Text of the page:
I'll probably get bashed with the rest of the community's wooden club right in the head for posting this, but one of my dreams was to be able to make some neat NES games, but the assembly... Oh, God, the assembly... I'm pretty sure there are many more in my position. So, if it could be easier and more intuitive with PC and Mac games, why shouldn't be with NES games, as well?
Think about it.

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PostPosted: Fri Apr 18, 2014 8:15 am 
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an NES game maker is not that possible (unless you create one like Dezaemon which abides to the limits), but making a BASIC or C program for it is!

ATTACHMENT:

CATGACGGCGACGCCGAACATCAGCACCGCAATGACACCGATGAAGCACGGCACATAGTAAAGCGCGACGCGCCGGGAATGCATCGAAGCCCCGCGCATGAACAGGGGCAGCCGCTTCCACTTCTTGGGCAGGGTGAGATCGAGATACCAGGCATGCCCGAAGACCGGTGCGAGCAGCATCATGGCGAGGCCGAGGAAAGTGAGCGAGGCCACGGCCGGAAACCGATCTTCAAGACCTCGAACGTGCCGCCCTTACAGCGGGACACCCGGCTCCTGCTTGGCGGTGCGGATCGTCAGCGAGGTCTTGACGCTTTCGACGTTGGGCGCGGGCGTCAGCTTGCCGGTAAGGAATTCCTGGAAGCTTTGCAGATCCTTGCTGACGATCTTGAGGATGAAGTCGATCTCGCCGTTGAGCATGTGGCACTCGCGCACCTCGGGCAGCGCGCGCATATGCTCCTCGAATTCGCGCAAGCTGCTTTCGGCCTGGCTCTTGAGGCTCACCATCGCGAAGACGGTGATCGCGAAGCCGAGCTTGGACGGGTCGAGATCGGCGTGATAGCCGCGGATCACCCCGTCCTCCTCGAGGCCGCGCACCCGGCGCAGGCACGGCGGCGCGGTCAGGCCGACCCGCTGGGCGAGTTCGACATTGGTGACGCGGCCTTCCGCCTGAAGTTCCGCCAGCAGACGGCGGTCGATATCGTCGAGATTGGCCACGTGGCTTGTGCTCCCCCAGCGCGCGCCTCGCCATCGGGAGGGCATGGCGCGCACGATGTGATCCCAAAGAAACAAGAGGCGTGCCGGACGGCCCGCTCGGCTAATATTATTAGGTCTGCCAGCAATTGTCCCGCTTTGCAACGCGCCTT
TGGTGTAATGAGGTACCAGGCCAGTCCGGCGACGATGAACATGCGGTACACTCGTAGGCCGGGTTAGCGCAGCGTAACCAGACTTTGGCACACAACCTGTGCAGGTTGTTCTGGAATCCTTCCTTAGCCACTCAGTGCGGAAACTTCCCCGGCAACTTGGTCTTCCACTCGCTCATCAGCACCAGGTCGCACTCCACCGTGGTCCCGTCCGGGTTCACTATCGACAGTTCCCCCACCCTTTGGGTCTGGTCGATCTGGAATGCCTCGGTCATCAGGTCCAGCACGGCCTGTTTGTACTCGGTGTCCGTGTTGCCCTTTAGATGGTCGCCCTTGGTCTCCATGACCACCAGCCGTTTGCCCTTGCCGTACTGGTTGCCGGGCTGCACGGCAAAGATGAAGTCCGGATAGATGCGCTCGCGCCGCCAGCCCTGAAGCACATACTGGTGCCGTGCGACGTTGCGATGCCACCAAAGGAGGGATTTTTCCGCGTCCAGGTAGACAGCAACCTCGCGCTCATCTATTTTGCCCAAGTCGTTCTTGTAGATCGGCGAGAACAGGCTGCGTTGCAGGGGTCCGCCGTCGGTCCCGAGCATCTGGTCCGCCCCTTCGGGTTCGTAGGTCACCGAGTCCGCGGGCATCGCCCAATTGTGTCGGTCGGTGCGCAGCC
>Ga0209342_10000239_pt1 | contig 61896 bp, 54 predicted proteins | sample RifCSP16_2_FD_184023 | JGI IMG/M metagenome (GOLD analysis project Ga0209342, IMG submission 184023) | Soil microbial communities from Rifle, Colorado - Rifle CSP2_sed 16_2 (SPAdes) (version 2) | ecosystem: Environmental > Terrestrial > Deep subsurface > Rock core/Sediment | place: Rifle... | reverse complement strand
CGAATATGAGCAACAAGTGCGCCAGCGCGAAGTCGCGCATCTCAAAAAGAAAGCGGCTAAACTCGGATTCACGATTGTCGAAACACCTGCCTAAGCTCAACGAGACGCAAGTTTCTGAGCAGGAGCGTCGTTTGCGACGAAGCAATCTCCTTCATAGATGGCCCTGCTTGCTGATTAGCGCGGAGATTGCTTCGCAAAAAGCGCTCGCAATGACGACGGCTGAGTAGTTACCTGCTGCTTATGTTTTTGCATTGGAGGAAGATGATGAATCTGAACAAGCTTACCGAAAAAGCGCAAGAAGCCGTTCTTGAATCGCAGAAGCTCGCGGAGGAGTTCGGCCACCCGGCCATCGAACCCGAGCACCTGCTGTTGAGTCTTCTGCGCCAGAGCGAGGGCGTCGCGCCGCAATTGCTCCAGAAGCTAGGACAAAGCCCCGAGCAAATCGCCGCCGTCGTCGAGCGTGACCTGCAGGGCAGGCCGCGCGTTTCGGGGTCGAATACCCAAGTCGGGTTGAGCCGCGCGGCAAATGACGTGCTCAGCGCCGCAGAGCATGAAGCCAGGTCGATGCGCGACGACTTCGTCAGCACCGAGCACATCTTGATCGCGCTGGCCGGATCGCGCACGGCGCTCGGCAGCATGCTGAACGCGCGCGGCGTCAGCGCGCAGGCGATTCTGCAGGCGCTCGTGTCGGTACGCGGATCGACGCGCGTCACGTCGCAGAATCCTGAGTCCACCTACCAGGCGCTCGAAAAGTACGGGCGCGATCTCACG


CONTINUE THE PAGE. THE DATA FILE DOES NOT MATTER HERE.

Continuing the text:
Rob's NBasic is a horrible option, so to get what you need for basic programming, you might as well learn how Batari Basic's code works and make a variant/fork of it to support NES's hardware, or use Famicom Basic.

Or, until then, Stick with C or assembly. They are the only best choices so far, Although more options are in development, such as Ruby, Python and Atalan/Scratch, There's even a C# (C Sharp) compiler in it's WIP stages, I think.

EDIT: I've been in your shoes, AlienX. Everyone knows how it feels being a total newbie, I've been there and back!

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PostPosted: Fri Apr 18, 2014 9:54 am 
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Chances are if you view Assembly as an impossible mountain to climb, you can't program anyway. But that doesn't mean you can't do anything. Programming is one part of making a game, but other important parts are the design of pretty much everything else and the art. Both graphics and sound/music.